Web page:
The photographing of this dress apparently defeated me. First, she was the biggest pain to fit. I can’t even explain why. Second, her lining is mostly shattered, and about 1/4 of her skirt is detached and unpleated from the bodice. While I can distinctly remember being frustrated with her, I did not realize I only got two basic shots of her at all!

Continuing forward- this dress is fairly standard for the 1860s. Dart-fitted silk, 3-piece back, coat sleeves. The back of the skirt is cartridge pleated to fit and the front is box pleated. She closes with hooks and eyes and has decorative glass buttons. The skirt and cuffs are trimmed with 1.5″ silk velvet, and the bodice opening and the cuff opening are trimmed with with cotton net. She features a small stand-up collar. The waist is 24.5″.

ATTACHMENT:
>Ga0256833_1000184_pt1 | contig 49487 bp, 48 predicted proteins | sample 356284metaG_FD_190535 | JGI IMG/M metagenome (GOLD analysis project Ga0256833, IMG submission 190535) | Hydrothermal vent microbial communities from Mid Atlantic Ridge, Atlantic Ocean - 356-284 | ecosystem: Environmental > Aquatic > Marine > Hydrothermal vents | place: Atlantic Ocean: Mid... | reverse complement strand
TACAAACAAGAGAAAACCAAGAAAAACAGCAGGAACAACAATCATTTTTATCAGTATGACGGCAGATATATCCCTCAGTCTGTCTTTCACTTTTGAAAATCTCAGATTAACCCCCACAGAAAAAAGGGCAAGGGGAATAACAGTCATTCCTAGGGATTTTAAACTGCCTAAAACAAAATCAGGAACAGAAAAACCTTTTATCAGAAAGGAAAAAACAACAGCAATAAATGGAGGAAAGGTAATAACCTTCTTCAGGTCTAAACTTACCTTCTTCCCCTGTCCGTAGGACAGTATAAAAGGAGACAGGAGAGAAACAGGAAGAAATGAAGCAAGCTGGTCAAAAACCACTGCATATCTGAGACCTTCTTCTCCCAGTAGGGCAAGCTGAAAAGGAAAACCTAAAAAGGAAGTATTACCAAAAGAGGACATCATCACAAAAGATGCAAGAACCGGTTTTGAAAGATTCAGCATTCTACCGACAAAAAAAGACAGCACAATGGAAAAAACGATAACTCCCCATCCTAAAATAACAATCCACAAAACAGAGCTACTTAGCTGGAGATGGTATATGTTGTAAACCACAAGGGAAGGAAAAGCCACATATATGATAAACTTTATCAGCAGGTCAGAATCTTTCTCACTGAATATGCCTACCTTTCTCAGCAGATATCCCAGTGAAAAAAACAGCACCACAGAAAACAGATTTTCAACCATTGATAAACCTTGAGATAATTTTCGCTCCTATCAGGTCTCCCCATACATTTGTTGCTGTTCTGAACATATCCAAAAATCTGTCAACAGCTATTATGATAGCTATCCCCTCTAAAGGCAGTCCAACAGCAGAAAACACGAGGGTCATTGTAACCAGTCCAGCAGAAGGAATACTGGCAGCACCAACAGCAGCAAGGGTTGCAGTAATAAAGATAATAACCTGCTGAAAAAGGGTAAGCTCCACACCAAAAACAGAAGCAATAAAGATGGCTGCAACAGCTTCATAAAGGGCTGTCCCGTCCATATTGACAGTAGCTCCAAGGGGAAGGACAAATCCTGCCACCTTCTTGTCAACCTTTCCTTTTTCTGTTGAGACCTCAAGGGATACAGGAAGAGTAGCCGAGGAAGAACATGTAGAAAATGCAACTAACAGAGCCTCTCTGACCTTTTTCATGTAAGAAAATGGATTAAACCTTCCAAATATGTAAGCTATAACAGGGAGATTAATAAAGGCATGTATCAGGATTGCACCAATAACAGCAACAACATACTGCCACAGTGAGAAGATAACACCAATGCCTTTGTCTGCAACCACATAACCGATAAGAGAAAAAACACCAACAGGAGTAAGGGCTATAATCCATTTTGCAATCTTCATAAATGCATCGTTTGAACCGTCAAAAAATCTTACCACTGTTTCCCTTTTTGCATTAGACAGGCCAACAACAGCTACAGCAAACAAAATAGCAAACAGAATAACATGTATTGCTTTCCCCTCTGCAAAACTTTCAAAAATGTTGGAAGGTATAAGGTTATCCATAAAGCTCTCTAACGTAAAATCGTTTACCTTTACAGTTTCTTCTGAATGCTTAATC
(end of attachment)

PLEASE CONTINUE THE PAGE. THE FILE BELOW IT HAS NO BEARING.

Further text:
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The bodice is lined in plain weave brown cotton, and the sleeves and skirt are fully lined in brown polished cotton. The bottom of the skirt is finished with a facing of a different shade of brown polished cotton and wool hem tape that has been wrapped around the raw edges and stitched.

The long seams are sewn on machine, and all else is sewn by hand. The four center-front darts are boned, as well as the eye side of the opening. 
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Yep. Two pictures. Luckily she’s a fairly plain dress with common construction techniques!

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